Whanau (family), whakangahau (performance) and kai (food)… we think all the best things about Matariki, so don't miss ‘WAI.TAI and Kai’ at the NZ Maritime Museum.
WAI.TAI will be back by popular demand, a collaboration of musicians under the musical direction of Robyn Kamira who creates the wairua-imbued sounds of Māori-World music.
The mobile food truck Pūhā & Pākehā will also be at the museum, sharing their delicious modern Māori kai. Pūhā & Pākehā is all about inclusiveness, bringing two cultures together, adding one thing to another to create something new.
There are also holiday activities for tamariki (children) and an exciting opportunity to be immersed in a world of stars, sea and waka kaupapa inside a blow up star dome with ocean navigators from Te Toki Voyaging Trust.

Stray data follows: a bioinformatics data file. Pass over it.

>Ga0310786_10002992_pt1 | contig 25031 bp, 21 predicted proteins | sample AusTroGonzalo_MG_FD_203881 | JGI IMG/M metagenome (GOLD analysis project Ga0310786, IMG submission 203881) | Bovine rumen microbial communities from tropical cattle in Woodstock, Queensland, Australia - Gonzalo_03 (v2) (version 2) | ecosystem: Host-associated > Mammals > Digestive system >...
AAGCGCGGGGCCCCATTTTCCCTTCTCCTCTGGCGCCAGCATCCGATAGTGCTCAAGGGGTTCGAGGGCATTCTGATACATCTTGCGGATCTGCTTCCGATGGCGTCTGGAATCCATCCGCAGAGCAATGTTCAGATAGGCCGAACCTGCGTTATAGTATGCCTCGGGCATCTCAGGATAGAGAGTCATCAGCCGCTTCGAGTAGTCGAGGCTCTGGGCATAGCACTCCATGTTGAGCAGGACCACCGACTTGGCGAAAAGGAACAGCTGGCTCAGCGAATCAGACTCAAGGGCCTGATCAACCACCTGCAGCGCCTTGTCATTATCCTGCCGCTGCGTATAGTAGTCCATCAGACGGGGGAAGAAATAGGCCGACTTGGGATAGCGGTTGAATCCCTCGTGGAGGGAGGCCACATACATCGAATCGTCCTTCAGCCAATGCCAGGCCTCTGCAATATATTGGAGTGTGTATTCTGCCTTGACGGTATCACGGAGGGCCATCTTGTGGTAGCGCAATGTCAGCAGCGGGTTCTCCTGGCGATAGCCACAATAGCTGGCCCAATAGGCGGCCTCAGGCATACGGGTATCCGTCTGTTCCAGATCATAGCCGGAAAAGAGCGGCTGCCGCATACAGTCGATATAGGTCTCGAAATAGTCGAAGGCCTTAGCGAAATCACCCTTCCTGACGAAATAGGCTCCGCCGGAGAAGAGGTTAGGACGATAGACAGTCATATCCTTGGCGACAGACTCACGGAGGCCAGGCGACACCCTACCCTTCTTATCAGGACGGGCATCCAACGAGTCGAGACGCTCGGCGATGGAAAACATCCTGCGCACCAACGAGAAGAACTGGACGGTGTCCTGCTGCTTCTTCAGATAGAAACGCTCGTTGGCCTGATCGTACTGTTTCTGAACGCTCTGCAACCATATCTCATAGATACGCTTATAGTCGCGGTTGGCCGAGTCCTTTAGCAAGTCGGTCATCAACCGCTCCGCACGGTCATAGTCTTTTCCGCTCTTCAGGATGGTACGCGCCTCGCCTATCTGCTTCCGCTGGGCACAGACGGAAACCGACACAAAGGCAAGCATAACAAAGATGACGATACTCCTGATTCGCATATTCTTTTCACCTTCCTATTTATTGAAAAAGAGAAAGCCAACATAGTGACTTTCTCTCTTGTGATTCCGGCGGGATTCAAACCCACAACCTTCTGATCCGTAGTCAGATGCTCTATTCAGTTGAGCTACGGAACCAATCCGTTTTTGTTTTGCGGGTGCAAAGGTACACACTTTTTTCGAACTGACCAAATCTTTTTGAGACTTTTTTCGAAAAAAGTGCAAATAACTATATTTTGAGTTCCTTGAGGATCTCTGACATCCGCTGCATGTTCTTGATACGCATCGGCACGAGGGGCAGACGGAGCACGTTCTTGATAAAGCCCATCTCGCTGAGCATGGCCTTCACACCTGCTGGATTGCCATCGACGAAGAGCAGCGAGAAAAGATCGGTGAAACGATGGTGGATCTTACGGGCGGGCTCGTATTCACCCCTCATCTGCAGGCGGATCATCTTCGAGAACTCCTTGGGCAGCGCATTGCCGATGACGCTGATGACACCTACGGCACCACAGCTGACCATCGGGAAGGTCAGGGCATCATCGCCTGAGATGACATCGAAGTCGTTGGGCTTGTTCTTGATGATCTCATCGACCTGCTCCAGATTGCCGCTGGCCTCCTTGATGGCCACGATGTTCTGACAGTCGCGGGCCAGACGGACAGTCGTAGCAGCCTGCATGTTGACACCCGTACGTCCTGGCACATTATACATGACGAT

Matariki is a star cluster which appears in the night sky during mid-winter. According to the Maramataka (the Māori lunar calendar), the reappearance of Matariki, brings the old lunar year to a close and marks the beginning of the new year. Hence, Matariki is associated with the Māori New Year.
Traditionally, festivities were conducted to celebrate Matariki, they followed the harvesting of crops when the pātaka (food) storehouses were full, freeing up time for family and leisure. These festivities included the lighting of ritual fires, the making of offerings, and celebrations of various kinds to farewell the dead, to honour ancestors and to celebrate life.
Tohunga (spiritual) experts looked to the Matariki star cluster to find out how abundant the upcoming year’s harvest would be. Bright, clear stars promised a warm and successful season. Hazy stars, however, warned of cold weather and poor crops.